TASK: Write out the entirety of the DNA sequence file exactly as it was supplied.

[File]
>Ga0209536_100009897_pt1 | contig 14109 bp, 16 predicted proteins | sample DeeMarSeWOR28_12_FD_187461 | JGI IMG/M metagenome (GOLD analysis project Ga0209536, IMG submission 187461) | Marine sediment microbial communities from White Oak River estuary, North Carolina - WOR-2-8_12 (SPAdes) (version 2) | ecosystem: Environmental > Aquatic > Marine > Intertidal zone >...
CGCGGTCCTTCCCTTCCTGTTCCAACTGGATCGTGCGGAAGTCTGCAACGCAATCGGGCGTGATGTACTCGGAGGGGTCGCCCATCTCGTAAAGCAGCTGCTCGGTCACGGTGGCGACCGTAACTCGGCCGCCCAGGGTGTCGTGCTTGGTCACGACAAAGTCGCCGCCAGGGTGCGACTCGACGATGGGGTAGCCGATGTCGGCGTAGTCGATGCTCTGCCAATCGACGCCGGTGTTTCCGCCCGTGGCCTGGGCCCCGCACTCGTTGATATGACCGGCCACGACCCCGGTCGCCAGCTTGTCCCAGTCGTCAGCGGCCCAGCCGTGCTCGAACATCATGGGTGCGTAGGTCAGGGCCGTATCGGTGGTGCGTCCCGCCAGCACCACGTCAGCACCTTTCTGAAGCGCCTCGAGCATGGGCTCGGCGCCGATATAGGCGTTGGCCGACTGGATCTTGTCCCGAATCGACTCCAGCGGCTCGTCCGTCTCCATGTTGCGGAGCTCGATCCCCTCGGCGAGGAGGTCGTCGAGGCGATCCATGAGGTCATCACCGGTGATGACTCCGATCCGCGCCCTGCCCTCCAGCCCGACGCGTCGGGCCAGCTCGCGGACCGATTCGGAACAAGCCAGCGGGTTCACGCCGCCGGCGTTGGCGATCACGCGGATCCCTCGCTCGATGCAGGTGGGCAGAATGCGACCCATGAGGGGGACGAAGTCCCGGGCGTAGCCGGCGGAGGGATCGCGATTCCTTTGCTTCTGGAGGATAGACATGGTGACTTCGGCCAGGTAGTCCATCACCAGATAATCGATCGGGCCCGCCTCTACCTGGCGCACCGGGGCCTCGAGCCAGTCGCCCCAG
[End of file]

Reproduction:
>Ga0209536_100009897_pt1 | contig 14109 bp, 16 predicted proteins | sample DeeMarSeWOR28_12_FD_187461 | JGI IMG/M metagenome (GOLD analysis project Ga0209536, IMG submission 187461) | Marine sediment microbial communities from White Oak River estuary, North Carolina - WOR-2-8_12 (SPAdes) (version 2) | ecosystem: Environmental > Aquatic > Marine > Intertidal zone >...
CGCGGTCCTTCCCTTCCTGTTCCAACTGGATCGTGCGGAAGTCTGCAACGCAATCGGGCGTGATGTACTCGGAGGGGTCGCCCATCTCGTAAAGCAGCTGCTCGGTCACGGTGGCGACCGTAACTCGGCCGCCCAGGGTGTCGTGCTTGGTCACGACAAAGTCGCCGCCAGGGTGCGACTCGACGATGGGGTAGCCGATGTCGGCGTAGTCGATGCTCTGCCAATCGACGCCGGTGTTTCCGCCCGTGGCCTGGGCCCCGCACTCGTTGATATGACCGGCCACGACCCCGGTCGCCAGCTTGTCCCAGTCGTCAGCGGCCCAGCCGTGCTCGAACATCATGGGTGCGTAGGTCAGGGCCGTATCGGTGGTGCGTCCCGCCAGCACCACGTCAGCACCTTTCTGAAGCGCCTCGAGCATGGGCTCGGCGCCGATATAGGCGTTGGCCGACTGGATCTTGTCCCGAATCGACTCCAGCGGCTCGTCCGTCTCCATGTTGCGGAGCTCGATCCCCTCGGCGAGGAGGTCGTCGAGGCGATCCATGAGGTCATCACCGGTGATGACTCCGATCCGCGCCCTGCCCTCCAGCCCGACGCGTCGGGCCAGCTCGCGGACCGATTCGGAACAAGCCAGCGGGTTCACGCCGCCGGCGTTGGCGATCACGCGGATCCCTCGCTCGATGCAGGTGGGCAGAATGCGACCCATGAGGGGGACGAAGTCCCGGGCGTAGCCGGCGGAGGGATCGCGATTCCTTTGCTTCTGGAGGATAGACATGGTGACTTCGGCCAGGTAGTCCATCACCAGATAATCGATCGGGCCCGCCTCTACCTGGCGCACCGGGGCCTCGAGCCAGTCGCCCCAG